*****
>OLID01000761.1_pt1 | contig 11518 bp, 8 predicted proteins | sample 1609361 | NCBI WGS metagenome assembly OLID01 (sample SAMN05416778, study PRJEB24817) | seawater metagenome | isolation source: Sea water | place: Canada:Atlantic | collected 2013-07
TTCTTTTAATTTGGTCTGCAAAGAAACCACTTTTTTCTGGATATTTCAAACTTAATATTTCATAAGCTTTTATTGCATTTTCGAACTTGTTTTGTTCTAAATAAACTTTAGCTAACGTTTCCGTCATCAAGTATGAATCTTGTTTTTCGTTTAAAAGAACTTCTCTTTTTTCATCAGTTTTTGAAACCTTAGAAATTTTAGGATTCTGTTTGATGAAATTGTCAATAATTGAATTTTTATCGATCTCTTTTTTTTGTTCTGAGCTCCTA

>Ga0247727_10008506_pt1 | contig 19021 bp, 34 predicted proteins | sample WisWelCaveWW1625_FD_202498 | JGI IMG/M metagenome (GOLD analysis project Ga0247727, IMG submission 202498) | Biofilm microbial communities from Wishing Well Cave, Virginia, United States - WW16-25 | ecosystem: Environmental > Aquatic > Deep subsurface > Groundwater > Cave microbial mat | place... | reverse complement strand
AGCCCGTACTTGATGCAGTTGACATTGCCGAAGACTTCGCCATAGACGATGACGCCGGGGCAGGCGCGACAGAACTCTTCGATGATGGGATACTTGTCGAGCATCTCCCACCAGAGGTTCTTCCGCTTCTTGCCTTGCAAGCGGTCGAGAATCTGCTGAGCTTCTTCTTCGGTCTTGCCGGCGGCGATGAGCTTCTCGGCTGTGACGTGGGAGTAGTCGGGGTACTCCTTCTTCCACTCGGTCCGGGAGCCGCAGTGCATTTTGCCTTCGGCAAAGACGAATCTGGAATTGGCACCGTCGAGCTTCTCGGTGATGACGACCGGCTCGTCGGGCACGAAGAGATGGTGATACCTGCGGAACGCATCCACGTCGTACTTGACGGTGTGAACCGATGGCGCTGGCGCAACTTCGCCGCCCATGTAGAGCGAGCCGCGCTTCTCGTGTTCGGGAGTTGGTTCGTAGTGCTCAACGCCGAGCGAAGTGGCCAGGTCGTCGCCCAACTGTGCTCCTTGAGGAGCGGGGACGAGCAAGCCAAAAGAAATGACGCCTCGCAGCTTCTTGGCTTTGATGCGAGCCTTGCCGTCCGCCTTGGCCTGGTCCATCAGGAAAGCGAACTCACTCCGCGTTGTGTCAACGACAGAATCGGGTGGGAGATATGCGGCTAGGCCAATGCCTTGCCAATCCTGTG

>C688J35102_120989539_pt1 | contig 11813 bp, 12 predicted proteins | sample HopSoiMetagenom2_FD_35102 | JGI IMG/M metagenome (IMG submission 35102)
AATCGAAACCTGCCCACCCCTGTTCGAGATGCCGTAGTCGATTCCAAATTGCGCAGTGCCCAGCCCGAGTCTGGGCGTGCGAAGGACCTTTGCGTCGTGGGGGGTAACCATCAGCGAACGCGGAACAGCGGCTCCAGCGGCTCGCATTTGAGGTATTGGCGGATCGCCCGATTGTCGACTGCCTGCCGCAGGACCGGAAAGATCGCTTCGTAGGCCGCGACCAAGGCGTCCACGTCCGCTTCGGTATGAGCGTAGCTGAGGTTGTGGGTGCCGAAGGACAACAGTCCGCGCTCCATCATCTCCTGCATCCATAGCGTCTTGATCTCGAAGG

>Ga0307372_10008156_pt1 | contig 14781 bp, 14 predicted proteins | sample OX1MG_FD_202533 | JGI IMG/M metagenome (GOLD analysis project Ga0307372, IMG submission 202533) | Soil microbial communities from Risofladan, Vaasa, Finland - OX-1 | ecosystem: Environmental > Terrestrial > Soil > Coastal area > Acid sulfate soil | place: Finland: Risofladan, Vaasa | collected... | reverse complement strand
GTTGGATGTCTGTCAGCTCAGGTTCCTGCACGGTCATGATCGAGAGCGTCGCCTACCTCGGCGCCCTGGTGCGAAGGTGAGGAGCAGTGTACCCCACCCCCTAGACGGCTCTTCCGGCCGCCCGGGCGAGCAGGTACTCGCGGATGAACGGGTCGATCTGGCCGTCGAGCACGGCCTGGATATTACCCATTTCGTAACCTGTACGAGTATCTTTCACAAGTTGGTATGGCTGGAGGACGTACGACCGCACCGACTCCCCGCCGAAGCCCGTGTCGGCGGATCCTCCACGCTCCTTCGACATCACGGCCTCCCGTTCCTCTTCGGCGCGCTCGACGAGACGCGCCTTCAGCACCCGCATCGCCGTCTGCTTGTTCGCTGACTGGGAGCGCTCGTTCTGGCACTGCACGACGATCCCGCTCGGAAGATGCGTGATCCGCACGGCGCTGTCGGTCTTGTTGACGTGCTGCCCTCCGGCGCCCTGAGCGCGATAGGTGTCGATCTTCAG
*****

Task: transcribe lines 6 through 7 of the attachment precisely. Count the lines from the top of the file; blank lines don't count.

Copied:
AATCGAAACCTGCCCACCCCTGTTCGAGATGCCGTAGTCGATTCCAAATTGCGCAGTGCCCAGCCCGAGTCTGGGCGTGCGAAGGACCTTTGCGTCGTGGGGGGTAACCATCAGCGAACGCGGAACAGCGGCTCCAGCGGCTCGCATTTGAGGTATTGGCGGATCGCCCGATTGTCGACTGCCTGCCGCAGGACCGGAAAGATCGCTTCGTAGGCCGCGACCAAGGCGTCCACGTCCGCTTCGGTATGAGCGTAGCTGAGGTTGTGGGTGCCGAAGGACAACAGTCCGCGCTCCATCATCTCCTGCATCCATAGCGTCTTGATCTCGAAGG

>Ga0307372_10008156_pt1 | contig 14781 bp, 14 predicted proteins | sample OX1MG_FD_202533 | JGI IMG/M metagenome (GOLD analysis project Ga0307372, IMG submission 202533) | Soil microbial communities from Risofladan, Vaasa, Finland - OX-1 | ecosystem: Environmental > Terrestrial > Soil > Coastal area > Acid sulfate soil | place: Finland: Risofladan, Vaasa | collected... | reverse complement strand